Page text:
Dutch East/West India Companies

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Dutch East/West India Companies

Two Dutch companies controlled much trade for the Netherlands in the seventeenth century. Like modern corporations, trading companies had private investors who received charters from European governments to control trade in particular parts of the world. The companies had power to establish and control local governments in their regions. They waged war as necessary to protect their regions from native inhabitants and from other foreign powers.

Dutch East India Company

The East Indies was the European name for the islands centered on what is now Indonesia, southeast of India. They were the source of much profitable trade for European countries in the colonial period.

At the beginning of the seventeenth century, the Netherlands was a major European trading power in Southeast Asia. In 1602, investors formed the Dutch East India Company to control trade in that region. The Dutch parliament, called the States-General, gave the company a twenty-one-year monopoly (exclusive control of business) on trade in the East Indies. The States-General also gave the company power to wage war against Spain and Portugal, other European powers that wanted the region's lucrative trade.

The Dutch East India Company was profitable for almost two hundred years. The region that it controlled was eventually called Dutch East India. The company went bankrupt and dissolved in 1800.

Dutch West India Company

In the early seventeenth century, European merchants had to sail around South America or Africa to get to India. Explorers searched for a faster route through North America to the profitable Asian markets. In 1609, English adventurer Henry Hudson (d. 1611) explored the river that bears his name, near present-day New York City, for the Dutch East India Company. Failing to find the desired Northwest Passage, Hudson instead established what would prove to be a lucrative fur trade with Native Americans.

In 1621, Dutch investors formed a company called the Dutch West India Company. They received a charter from the States-General to monopolize trade along the Atlantic coasts of Africa and the Americas for twenty-one years. In 1624, thirty families led by Captain Cornelius May sailed to the New World, settling on the Delaware River. Their colony became known as New Netherland. The third governor of New Netherland, Peter Minuit (1589–1638), moved the capital of the colony to Manhattan Island in 1626. The town settlement there was called New Amsterdam .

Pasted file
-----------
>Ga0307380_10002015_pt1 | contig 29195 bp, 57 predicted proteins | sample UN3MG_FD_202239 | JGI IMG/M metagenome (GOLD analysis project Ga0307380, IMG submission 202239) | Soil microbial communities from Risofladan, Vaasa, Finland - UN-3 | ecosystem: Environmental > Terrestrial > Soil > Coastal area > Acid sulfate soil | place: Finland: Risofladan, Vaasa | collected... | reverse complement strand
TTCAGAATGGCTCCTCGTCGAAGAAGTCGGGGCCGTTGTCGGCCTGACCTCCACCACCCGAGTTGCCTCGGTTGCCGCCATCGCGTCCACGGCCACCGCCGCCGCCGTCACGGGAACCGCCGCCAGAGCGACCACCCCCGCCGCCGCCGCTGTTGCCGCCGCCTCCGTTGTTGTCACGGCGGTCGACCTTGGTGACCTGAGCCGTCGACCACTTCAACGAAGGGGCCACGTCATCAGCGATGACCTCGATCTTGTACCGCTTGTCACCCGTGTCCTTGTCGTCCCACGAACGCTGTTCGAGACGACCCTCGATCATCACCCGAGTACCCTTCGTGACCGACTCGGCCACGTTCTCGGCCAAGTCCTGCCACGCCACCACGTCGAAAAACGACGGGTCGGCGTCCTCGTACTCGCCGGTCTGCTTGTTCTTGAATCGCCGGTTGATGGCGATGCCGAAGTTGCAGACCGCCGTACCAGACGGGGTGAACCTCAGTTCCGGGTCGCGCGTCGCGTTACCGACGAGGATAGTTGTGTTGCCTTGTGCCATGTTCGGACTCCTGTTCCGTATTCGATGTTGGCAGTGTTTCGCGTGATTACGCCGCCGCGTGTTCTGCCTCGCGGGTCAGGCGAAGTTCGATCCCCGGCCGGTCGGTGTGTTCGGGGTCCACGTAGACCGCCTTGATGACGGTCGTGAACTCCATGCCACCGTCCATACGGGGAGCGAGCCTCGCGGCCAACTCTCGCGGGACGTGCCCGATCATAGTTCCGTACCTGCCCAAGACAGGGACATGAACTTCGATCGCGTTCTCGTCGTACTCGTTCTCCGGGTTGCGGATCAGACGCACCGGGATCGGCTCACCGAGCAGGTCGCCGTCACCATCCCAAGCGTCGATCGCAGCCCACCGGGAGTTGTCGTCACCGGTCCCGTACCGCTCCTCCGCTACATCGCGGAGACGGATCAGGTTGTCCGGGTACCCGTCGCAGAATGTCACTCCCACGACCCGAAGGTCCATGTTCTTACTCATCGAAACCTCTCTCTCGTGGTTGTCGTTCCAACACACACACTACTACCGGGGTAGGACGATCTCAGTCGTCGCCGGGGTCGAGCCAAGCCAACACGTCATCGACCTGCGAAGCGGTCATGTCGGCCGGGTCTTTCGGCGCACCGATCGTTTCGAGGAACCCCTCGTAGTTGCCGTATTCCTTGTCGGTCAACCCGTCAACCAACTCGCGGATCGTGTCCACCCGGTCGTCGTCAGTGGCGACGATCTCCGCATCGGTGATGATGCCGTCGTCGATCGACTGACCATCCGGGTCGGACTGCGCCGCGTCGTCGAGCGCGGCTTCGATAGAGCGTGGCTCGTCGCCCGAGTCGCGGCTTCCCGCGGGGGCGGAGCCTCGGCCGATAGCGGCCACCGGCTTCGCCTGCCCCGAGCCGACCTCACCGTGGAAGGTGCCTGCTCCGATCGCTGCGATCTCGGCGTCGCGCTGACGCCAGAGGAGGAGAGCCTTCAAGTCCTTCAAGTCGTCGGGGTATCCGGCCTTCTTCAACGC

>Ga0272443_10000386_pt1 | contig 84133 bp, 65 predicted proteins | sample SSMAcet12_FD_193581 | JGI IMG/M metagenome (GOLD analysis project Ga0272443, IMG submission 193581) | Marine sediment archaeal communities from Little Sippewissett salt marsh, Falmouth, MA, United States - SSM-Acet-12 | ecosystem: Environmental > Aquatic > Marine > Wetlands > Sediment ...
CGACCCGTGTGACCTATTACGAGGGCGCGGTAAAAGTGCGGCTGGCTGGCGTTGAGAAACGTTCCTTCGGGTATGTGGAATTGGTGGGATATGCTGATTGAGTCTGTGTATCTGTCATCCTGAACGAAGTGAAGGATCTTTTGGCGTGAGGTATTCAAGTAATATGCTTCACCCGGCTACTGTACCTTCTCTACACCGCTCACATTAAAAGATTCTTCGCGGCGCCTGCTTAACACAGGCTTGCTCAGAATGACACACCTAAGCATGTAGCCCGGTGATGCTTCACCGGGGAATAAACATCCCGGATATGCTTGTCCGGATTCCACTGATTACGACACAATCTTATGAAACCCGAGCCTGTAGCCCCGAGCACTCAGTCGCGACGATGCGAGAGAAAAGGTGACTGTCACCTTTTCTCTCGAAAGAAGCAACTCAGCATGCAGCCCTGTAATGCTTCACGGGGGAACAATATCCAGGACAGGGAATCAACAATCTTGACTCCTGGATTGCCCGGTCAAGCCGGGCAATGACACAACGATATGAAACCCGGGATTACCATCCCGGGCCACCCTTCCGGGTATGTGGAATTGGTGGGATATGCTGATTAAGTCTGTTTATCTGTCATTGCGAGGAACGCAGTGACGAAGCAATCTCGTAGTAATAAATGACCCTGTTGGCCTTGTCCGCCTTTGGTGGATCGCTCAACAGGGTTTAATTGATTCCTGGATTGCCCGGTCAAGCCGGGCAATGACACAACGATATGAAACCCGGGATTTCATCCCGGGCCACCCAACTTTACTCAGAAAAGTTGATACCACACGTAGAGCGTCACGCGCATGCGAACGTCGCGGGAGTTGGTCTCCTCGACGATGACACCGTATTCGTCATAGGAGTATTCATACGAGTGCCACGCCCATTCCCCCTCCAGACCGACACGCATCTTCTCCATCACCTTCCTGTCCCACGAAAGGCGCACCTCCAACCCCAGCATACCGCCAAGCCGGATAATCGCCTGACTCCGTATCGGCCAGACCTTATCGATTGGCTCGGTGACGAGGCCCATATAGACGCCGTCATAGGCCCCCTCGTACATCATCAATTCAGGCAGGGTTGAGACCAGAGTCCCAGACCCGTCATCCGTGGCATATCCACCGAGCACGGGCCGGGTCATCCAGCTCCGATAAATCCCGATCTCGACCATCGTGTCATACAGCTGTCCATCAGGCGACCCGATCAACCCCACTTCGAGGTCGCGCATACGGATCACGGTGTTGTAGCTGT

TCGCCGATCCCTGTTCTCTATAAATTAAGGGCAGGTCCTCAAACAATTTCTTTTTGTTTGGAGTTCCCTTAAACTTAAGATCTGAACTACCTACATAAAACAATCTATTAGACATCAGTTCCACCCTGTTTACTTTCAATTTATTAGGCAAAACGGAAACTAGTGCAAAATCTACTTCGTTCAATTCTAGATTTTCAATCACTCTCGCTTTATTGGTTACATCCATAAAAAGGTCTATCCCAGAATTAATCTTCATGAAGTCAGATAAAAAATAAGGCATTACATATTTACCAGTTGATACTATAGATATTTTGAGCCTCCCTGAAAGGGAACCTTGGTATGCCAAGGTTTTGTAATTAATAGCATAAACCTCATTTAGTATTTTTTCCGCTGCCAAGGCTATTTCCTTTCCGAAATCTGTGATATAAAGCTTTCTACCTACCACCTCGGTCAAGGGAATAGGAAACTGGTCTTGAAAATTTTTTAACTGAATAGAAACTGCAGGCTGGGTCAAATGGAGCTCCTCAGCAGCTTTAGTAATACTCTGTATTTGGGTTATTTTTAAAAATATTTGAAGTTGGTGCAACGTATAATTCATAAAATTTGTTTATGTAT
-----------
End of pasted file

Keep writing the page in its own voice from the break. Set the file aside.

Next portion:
Challenging the Monopoly

Dutch businessmen who wanted to profit from trade in the East Indies disapproved of the monopoly held by the Dutch East India Company. Dutch merchant Jacob Le Maire (1585–1616) and navigator Willem Corneliszoon Schouten (1585?–1625) gathered investors to finance an expedition to search for a route to the East Indies not controlled by the company. At the end of May 1615, two ships sailed from the Dutch seaport of Hoorn, piloted by Schouten and his brother, Jan Schouten.

In October 1616, the expedition finally reached Batavia, the capital of the Dutch East Indies. The governor of the Dutch East India Company did not believe that the adventurers had found a new route. He seized their ship (only one finished the voyage), arrested Le Maire and Schouten and ten crew members, and he sent them back to the Netherlands for violating the Dutch East India Company's exclusive trading rights.

Le Maire died on the return trip, but Schouten survived. Le Maire's father sued the Dutch East India Company over the situation. After two years of litigation, a court ruled that Le Maire's expedition had found a new route to the East Indies, south of the Strait of Magellan off the tip of South America. The Dutch East India Company was ordered to return Le Maire's ship and cargo to Le Maire's father. The waterway Le Maire had helped to discover was named Le Maire Strait.

Three years later, with approval from the States-General, the Dutch West India Company issued the Charter of Freedoms and Exemptions. It granted land, called a patroonship, to company members who settled at least fifty people on their land within four years. The purpose of pa-troonships was to attract settlers for farming the land and engaging in the fur trade on the Hudson River. The Company had the exclusive right to sell furs brought down to New Amsterdam from inland. Kiliaen Van Rensselaer (c. 1585–1643) ran the most successful patroonship near what is now Albany.

In 1646, Peter Stuyvesant (c. 1612–1672) became the final director of New Netherland. Investors considered his strict government effective. One of his accomplishments was capturing Swedish settlements for New Netherland.

In 1664, Charles II (1630–1685) of England decided to seize New Netherland for his brother James (1633–1701), the Duke of York. Four British warships led by Richard Nicolls (1624–1672) reached New Amsterdam and secured the unprepared colony by September. New Amsterdam was renamed New York .